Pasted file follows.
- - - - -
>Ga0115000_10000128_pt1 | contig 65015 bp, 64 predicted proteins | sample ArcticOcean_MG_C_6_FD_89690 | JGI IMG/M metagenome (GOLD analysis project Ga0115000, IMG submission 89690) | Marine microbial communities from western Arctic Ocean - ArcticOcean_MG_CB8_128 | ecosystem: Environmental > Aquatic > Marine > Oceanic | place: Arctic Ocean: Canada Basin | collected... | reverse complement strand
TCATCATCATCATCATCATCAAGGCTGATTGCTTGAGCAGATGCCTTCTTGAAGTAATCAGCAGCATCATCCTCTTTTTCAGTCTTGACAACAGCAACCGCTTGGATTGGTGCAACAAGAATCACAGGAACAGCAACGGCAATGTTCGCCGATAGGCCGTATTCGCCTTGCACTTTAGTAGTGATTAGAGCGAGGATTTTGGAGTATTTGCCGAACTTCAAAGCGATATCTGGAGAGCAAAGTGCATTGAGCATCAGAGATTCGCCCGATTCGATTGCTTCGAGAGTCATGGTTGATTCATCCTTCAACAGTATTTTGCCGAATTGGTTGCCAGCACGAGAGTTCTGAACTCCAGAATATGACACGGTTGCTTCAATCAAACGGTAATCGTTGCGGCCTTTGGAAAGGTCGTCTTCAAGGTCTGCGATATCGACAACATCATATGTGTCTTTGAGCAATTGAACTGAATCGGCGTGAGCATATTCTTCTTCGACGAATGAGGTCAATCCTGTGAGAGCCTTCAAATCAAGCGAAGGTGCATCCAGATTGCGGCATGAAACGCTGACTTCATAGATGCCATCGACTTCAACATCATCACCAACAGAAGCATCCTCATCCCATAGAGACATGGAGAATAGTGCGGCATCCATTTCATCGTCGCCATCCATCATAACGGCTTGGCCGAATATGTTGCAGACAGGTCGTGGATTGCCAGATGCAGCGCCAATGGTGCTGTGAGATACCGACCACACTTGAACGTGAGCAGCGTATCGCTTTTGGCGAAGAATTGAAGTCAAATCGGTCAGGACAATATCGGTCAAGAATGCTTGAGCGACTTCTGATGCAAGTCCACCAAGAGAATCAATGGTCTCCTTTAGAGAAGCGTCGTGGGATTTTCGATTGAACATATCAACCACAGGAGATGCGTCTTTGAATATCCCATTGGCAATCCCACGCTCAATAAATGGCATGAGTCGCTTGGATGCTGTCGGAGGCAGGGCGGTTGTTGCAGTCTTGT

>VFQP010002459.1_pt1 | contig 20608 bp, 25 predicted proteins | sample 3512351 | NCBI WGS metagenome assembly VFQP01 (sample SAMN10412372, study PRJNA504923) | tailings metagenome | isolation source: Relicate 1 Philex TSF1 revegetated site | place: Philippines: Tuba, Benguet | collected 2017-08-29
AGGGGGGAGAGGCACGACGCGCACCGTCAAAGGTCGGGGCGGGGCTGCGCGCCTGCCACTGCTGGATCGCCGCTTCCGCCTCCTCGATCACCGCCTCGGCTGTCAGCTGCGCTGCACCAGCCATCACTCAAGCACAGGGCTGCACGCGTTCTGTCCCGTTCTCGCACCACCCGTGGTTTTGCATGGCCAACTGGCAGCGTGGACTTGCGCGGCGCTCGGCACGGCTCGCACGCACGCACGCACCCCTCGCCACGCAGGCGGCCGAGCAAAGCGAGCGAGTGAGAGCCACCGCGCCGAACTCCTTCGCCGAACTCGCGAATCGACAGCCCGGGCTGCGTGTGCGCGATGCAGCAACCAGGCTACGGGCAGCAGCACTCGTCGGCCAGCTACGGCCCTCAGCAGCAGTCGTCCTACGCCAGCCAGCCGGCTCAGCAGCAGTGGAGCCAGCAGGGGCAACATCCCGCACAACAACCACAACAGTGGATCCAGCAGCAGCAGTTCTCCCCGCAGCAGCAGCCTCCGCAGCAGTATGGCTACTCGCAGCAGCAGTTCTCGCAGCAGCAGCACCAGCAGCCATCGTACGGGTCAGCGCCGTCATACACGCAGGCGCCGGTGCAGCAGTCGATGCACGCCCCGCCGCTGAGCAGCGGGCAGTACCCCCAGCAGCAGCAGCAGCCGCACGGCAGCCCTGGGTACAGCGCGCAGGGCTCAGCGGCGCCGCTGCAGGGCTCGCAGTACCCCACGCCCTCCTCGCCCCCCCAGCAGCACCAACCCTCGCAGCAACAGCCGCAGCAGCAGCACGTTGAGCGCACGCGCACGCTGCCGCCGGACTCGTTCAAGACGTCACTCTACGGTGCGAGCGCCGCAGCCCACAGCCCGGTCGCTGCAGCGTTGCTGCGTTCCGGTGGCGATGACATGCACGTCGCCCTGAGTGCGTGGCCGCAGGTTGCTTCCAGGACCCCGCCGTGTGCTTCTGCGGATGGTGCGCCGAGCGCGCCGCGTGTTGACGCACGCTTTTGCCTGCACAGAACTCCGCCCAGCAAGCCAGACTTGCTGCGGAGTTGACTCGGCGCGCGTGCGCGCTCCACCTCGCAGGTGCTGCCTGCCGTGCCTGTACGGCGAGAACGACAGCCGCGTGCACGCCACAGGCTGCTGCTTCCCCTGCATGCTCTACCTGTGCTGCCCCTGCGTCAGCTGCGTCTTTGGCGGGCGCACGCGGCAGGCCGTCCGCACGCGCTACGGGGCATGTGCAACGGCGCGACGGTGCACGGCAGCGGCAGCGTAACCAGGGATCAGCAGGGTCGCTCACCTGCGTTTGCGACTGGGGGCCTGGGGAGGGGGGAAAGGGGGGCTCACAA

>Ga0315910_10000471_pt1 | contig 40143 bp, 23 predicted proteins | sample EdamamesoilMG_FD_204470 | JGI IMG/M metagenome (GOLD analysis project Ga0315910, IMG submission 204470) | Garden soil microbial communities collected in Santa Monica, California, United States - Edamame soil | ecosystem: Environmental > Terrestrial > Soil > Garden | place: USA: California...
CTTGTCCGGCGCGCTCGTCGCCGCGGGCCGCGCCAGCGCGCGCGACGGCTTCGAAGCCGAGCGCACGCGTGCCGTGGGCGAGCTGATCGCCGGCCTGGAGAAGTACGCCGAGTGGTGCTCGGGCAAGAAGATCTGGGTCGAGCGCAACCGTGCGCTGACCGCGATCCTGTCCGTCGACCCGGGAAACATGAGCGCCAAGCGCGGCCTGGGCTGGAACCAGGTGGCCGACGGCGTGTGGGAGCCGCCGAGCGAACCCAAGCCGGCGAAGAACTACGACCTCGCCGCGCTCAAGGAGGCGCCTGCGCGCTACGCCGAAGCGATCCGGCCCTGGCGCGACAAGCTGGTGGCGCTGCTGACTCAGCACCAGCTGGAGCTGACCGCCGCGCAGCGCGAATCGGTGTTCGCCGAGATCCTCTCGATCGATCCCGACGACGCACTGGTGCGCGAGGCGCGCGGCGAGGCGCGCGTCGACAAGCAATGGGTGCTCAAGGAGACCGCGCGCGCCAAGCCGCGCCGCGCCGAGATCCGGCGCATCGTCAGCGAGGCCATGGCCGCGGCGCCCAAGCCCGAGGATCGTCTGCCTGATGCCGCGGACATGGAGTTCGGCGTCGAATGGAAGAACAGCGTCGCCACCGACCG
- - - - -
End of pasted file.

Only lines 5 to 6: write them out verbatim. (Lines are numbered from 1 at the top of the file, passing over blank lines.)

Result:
>Ga0315910_10000471_pt1 | contig 40143 bp, 23 predicted proteins | sample EdamamesoilMG_FD_204470 | JGI IMG/M metagenome (GOLD analysis project Ga0315910, IMG submission 204470) | Garden soil microbial communities collected in Santa Monica, California, United States - Edamame soil | ecosystem: Environmental > Terrestrial > Soil > Garden | place: USA: California...
CTTGTCCGGCGCGCTCGTCGCCGCGGGCCGCGCCAGCGCGCGCGACGGCTTCGAAGCCGAGCGCACGCGTGCCGTGGGCGAGCTGATCGCCGGCCTGGAGAAGTACGCCGAGTGGTGCTCGGGCAAGAAGATCTGGGTCGAGCGCAACCGTGCGCTGACCGCGATCCTGTCCGTCGACCCGGGAAACATGAGCGCCAAGCGCGGCCTGGGCTGGAACCAGGTGGCCGACGGCGTGTGGGAGCCGCCGAGCGAACCCAAGCCGGCGAAGAACTACGACCTCGCCGCGCTCAAGGAGGCGCCTGCGCGCTACGCCGAAGCGATCCGGCCCTGGCGCGACAAGCTGGTGGCGCTGCTGACTCAGCACCAGCTGGAGCTGACCGCCGCGCAGCGCGAATCGGTGTTCGCCGAGATCCTCTCGATCGATCCCGACGACGCACTGGTGCGCGAGGCGCGCGGCGAGGCGCGCGTCGACAAGCAATGGGTGCTCAAGGAGACCGCGCGCGCCAAGCCGCGCCGCGCCGAGATCCGGCGCATCGTCAGCGAGGCCATGGCCGCGGCGCCCAAGCCCGAGGATCGTCTGCCTGATGCCGCGGACATGGAGTTCGGCGTCGAATGGAAGAACAGCGTCGCCACCGACCG